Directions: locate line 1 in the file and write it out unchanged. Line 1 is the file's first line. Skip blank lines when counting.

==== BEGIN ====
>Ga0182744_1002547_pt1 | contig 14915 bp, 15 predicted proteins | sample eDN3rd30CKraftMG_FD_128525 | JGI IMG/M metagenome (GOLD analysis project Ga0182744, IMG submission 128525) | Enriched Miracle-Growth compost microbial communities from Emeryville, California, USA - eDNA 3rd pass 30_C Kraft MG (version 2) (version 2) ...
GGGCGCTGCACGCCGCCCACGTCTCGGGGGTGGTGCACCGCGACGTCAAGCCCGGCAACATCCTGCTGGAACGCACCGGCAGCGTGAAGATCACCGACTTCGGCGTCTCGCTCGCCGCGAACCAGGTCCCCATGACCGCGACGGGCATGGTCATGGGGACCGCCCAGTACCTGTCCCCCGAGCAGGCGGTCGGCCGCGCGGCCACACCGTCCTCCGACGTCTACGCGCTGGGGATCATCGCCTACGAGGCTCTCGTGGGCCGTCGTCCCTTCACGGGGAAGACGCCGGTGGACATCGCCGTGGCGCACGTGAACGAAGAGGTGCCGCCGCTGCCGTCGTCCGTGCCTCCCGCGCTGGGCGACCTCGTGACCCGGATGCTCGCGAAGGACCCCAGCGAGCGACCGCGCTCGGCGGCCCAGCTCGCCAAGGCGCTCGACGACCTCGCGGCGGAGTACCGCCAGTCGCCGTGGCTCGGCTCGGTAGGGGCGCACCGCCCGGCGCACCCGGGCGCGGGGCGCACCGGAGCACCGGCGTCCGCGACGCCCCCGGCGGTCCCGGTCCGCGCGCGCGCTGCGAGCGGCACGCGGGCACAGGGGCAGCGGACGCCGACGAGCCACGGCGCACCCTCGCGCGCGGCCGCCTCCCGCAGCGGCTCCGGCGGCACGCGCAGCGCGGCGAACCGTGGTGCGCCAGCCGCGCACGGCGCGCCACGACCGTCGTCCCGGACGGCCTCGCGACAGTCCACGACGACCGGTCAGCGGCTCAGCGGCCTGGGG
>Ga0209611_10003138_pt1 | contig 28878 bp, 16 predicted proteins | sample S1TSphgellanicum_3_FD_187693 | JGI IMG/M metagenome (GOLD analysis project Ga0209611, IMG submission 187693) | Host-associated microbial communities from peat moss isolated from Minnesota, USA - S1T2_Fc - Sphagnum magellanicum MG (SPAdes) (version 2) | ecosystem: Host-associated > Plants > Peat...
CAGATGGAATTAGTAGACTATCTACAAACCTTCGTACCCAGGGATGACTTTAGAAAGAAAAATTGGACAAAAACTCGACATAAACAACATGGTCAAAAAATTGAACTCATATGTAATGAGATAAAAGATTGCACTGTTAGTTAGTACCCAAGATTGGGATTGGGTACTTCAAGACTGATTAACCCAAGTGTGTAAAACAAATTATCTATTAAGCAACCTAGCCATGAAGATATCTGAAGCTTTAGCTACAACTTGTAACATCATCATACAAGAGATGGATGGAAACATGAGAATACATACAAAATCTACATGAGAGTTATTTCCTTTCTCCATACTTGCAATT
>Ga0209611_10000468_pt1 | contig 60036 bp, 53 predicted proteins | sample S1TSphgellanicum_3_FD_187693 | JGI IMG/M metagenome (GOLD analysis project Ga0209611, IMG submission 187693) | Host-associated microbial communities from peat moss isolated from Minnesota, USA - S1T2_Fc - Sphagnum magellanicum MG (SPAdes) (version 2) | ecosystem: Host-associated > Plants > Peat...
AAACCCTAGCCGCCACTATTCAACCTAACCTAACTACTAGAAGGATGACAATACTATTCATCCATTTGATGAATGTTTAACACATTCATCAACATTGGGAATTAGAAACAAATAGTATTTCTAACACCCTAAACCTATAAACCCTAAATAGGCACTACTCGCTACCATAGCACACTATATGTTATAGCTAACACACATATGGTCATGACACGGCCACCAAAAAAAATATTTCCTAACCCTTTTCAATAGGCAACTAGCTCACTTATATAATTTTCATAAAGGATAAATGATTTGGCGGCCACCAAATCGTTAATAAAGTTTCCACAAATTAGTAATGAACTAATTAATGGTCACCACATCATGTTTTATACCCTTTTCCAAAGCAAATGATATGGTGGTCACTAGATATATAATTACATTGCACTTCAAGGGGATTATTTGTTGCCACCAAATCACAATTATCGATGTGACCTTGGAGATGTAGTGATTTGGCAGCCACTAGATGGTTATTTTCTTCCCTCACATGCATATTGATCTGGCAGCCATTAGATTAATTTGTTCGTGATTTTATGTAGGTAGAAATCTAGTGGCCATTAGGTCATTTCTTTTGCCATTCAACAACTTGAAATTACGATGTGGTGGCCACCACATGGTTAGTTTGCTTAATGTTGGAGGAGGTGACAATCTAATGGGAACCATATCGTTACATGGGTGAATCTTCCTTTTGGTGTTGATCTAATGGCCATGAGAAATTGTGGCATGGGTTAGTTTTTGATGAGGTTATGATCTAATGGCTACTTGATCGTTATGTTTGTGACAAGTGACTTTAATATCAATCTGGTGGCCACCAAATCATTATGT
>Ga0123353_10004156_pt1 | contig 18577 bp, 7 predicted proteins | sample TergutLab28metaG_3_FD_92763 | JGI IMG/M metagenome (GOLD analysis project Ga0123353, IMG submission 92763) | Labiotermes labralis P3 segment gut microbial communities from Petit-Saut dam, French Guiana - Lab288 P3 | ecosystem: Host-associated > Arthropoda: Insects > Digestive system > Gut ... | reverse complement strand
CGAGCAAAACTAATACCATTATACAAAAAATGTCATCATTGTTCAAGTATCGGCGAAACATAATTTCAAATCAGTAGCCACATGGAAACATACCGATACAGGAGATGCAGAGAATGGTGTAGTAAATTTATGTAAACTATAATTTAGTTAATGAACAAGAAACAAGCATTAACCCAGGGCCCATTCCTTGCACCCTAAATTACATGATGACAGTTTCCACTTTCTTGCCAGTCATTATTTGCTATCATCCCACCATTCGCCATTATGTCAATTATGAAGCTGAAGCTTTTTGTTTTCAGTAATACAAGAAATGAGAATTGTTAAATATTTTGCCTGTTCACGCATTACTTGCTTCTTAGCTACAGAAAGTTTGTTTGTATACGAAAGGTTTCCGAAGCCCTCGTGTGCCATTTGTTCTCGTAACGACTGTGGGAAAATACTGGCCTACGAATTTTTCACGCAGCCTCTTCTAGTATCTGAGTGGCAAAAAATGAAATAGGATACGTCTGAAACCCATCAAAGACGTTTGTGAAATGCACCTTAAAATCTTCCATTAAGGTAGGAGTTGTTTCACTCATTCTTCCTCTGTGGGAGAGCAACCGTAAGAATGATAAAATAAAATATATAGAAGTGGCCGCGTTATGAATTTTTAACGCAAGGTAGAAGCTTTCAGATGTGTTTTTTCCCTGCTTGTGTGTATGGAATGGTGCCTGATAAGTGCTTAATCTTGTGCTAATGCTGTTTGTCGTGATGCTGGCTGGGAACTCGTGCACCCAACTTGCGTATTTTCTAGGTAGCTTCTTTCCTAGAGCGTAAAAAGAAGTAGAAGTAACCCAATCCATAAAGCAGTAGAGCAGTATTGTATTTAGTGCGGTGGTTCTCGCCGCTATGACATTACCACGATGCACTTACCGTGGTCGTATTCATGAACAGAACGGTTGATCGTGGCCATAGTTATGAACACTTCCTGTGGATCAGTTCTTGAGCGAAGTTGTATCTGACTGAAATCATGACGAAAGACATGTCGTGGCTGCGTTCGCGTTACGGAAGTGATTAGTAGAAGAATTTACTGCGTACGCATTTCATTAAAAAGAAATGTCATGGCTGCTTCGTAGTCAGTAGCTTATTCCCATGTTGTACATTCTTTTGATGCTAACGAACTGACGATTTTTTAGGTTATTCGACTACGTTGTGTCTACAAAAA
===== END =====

>Ga0182744_1002547_pt1 | contig 14915 bp, 15 predicted proteins | sample eDN3rd30CKraftMG_FD_128525 | JGI IMG/M metagenome (GOLD analysis project Ga0182744, IMG submission 128525) | Enriched Miracle-Growth compost microbial communities from Emeryville, California, USA - eDNA 3rd pass 30_C Kraft MG (version 2) (version 2) ...